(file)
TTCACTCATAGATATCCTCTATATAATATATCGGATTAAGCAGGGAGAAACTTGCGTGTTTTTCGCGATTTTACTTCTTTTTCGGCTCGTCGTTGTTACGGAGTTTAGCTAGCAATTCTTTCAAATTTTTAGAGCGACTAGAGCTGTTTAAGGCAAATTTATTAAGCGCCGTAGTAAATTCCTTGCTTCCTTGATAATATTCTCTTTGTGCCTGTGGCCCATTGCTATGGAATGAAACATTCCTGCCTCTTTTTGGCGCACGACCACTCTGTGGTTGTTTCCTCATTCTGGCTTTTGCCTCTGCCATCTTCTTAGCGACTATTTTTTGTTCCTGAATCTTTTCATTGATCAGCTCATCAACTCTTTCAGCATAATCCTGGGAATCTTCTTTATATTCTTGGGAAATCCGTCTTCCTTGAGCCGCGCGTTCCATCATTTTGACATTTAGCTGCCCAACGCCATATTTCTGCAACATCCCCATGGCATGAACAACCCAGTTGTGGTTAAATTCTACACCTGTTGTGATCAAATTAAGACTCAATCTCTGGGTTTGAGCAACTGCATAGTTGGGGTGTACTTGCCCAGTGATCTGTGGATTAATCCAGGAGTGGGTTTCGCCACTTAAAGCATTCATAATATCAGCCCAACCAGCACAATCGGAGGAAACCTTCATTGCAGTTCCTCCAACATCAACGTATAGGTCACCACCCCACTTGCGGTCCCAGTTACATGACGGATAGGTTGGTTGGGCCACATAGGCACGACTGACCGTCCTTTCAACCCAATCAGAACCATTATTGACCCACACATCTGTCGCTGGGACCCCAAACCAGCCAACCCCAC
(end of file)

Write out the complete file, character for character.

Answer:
TTCACTCATAGATATCCTCTATATAATATATCGGATTAAGCAGGGAGAAACTTGCGTGTTTTTCGCGATTTTACTTCTTTTTCGGCTCGTCGTTGTTACGGAGTTTAGCTAGCAATTCTTTCAAATTTTTAGAGCGACTAGAGCTGTTTAAGGCAAATTTATTAAGCGCCGTAGTAAATTCCTTGCTTCCTTGATAATATTCTCTTTGTGCCTGTGGCCCATTGCTATGGAATGAAACATTCCTGCCTCTTTTTGGCGCACGACCACTCTGTGGTTGTTTCCTCATTCTGGCTTTTGCCTCTGCCATCTTCTTAGCGACTATTTTTTGTTCCTGAATCTTTTCATTGATCAGCTCATCAACTCTTTCAGCATAATCCTGGGAATCTTCTTTATATTCTTGGGAAATCCGTCTTCCTTGAGCCGCGCGTTCCATCATTTTGACATTTAGCTGCCCAACGCCATATTTCTGCAACATCCCCATGGCATGAACAACCCAGTTGTGGTTAAATTCTACACCTGTTGTGATCAAATTAAGACTCAATCTCTGGGTTTGAGCAACTGCATAGTTGGGGTGTACTTGCCCAGTGATCTGTGGATTAATCCAGGAGTGGGTTTCGCCACTTAAAGCATTCATAATATCAGCCCAACCAGCACAATCGGAGGAAACCTTCATTGCAGTTCCTCCAACATCAACGTATAGGTCACCACCCCACTTGCGGTCCCAGTTACATGACGGATAGGTTGGTTGGGCCACATAGGCACGACTGACCGTCCTTTCAACCCAATCAGAACCATTATTGACCCACACATCTGTCGCTGGGACCCCAAACCAGCCAACCCCAC